Looking at the fruits which resemble blackberries, I was fascinated. I was looking for some subjects to practice my macro shots on early this morning when I noticed these dark purple fruits hanging in a trellis which hubby made a few months ago. I don’t eat alugbati, preferring the more popular camote tops and the fresh young leaves of chayote. Lots of persuasions from hubby to try it, steamed and squeezed with kalamansi or mixed with mongo didn’t induce me to even taste it, but he eats it like he is eating camote tops that I like.
Known as Malabar spinach, Indian spinach or climbing spinach, luo kui shu( in Chinese), is one of the most popular indigenous leafy vegetables in the Philippines. Originally from India, it is usually found in hedges and cultivated areas and is extensively grown in market gardens and home gardens.
Its leaves are somewhat fleshy, ovate or heart-shaped. The fruit is fleshy and turns purple when it matures. The young stems, leaves and shoots are blanched. One of the reasons why I get turned-off is because the flavor is a little earthy and the texture when cooked is slimy. I later learned that it has lots of uses and nutritional values. The purplish dye from the ripe fruit is used as food color while the cooked roots are used for treating diarrhea. The cooked stems and leaves are good laxative and the flowers are used as antidote for poison. A paste of the leaves is applied to treat boils while a paste of the root is good for swelling.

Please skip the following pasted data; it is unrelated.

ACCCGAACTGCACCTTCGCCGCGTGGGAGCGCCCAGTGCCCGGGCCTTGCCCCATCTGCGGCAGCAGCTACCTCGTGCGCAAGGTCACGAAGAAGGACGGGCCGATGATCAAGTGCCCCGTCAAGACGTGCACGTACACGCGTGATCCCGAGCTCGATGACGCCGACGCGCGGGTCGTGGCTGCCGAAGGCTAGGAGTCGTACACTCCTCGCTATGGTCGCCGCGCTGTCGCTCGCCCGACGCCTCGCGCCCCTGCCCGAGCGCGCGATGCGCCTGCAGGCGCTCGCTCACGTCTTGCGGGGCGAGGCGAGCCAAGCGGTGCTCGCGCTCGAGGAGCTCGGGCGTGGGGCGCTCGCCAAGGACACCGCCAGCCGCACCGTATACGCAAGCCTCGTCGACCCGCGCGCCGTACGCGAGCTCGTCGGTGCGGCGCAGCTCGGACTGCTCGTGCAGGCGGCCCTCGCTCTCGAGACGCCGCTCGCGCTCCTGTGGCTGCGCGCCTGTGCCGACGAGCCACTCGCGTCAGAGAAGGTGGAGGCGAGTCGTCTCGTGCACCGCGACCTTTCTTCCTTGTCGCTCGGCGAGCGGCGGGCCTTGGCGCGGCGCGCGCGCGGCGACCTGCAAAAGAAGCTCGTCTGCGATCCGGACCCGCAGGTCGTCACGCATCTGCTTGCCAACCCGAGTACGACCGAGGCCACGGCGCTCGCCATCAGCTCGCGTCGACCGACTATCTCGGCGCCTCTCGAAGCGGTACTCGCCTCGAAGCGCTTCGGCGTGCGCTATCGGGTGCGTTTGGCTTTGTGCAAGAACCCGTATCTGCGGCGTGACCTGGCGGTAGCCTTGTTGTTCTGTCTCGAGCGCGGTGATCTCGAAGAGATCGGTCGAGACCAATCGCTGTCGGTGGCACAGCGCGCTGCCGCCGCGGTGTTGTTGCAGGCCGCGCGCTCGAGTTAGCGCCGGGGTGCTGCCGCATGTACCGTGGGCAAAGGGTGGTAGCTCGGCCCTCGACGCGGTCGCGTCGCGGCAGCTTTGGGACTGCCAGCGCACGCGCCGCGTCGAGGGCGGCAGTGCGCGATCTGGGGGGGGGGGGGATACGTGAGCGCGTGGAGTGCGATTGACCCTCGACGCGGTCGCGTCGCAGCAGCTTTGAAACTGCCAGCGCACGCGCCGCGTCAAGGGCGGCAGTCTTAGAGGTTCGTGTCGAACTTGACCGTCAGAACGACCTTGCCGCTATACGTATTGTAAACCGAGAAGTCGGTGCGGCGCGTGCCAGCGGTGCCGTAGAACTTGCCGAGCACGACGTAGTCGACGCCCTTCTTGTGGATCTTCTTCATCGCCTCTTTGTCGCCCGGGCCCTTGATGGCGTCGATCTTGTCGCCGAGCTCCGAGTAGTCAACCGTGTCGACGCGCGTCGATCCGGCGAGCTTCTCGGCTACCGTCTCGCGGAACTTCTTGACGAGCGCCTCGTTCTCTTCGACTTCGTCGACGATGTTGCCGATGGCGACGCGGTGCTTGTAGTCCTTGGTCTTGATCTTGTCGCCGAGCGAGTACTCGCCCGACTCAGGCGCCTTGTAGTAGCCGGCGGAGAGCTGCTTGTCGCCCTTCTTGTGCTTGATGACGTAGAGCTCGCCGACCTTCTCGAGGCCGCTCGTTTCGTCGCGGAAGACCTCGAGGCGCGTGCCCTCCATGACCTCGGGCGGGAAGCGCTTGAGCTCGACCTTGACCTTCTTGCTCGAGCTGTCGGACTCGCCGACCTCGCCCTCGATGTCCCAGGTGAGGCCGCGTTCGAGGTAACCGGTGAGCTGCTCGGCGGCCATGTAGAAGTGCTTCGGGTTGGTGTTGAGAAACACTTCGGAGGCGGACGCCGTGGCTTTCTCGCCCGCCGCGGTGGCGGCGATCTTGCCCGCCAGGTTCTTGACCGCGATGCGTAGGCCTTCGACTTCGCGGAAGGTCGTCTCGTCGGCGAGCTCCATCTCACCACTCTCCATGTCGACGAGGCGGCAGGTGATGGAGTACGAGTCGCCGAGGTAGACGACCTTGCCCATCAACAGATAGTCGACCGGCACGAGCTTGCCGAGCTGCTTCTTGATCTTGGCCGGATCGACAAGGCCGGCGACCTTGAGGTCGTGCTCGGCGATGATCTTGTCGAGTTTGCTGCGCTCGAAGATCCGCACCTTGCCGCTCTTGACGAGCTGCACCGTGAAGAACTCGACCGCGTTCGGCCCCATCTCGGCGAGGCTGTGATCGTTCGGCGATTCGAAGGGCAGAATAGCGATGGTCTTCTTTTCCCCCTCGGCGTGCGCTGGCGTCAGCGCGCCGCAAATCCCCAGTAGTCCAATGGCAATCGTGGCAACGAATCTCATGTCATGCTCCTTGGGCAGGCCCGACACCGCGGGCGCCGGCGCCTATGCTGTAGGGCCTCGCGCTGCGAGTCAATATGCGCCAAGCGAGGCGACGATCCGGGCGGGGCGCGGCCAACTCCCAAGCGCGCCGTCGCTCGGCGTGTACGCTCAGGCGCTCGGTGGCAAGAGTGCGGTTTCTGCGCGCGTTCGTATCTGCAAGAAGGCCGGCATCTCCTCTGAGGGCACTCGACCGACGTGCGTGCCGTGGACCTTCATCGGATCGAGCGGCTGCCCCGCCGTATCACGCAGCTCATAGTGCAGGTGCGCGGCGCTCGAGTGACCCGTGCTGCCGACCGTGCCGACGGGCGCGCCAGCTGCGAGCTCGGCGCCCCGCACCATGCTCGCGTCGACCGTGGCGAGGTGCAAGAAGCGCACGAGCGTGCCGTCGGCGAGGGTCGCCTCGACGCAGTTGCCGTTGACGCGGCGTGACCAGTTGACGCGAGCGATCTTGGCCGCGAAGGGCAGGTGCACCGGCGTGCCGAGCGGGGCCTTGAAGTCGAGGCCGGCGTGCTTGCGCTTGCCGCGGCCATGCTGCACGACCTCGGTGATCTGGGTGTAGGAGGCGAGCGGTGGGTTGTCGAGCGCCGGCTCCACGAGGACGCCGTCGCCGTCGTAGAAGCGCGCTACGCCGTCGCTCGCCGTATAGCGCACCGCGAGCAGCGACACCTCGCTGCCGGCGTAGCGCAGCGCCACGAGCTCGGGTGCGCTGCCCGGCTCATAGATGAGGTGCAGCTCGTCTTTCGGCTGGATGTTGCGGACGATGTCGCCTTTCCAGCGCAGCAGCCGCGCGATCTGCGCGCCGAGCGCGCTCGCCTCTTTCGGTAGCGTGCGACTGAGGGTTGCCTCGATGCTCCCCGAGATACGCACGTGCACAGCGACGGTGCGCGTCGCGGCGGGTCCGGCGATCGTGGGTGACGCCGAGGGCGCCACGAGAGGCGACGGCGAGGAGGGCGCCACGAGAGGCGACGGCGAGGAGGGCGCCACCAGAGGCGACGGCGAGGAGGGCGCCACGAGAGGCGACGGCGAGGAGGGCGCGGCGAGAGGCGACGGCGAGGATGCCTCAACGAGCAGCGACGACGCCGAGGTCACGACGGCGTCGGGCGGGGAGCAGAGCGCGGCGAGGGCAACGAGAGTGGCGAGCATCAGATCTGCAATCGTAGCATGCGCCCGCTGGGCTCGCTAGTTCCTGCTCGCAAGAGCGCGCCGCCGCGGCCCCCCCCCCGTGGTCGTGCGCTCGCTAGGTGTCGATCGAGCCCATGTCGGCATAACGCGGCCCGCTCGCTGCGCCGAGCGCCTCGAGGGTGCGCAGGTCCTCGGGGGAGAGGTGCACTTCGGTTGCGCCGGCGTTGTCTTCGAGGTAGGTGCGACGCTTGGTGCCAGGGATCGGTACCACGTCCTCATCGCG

Alugbati grows well under full sunlight in hot, humid climate like ours. It may take sometime before I’ll learn to eat this nutritional vegetable but until then, I’ll just watch hubby enjoy his plate of steamed alugbati and fried fish to go with it.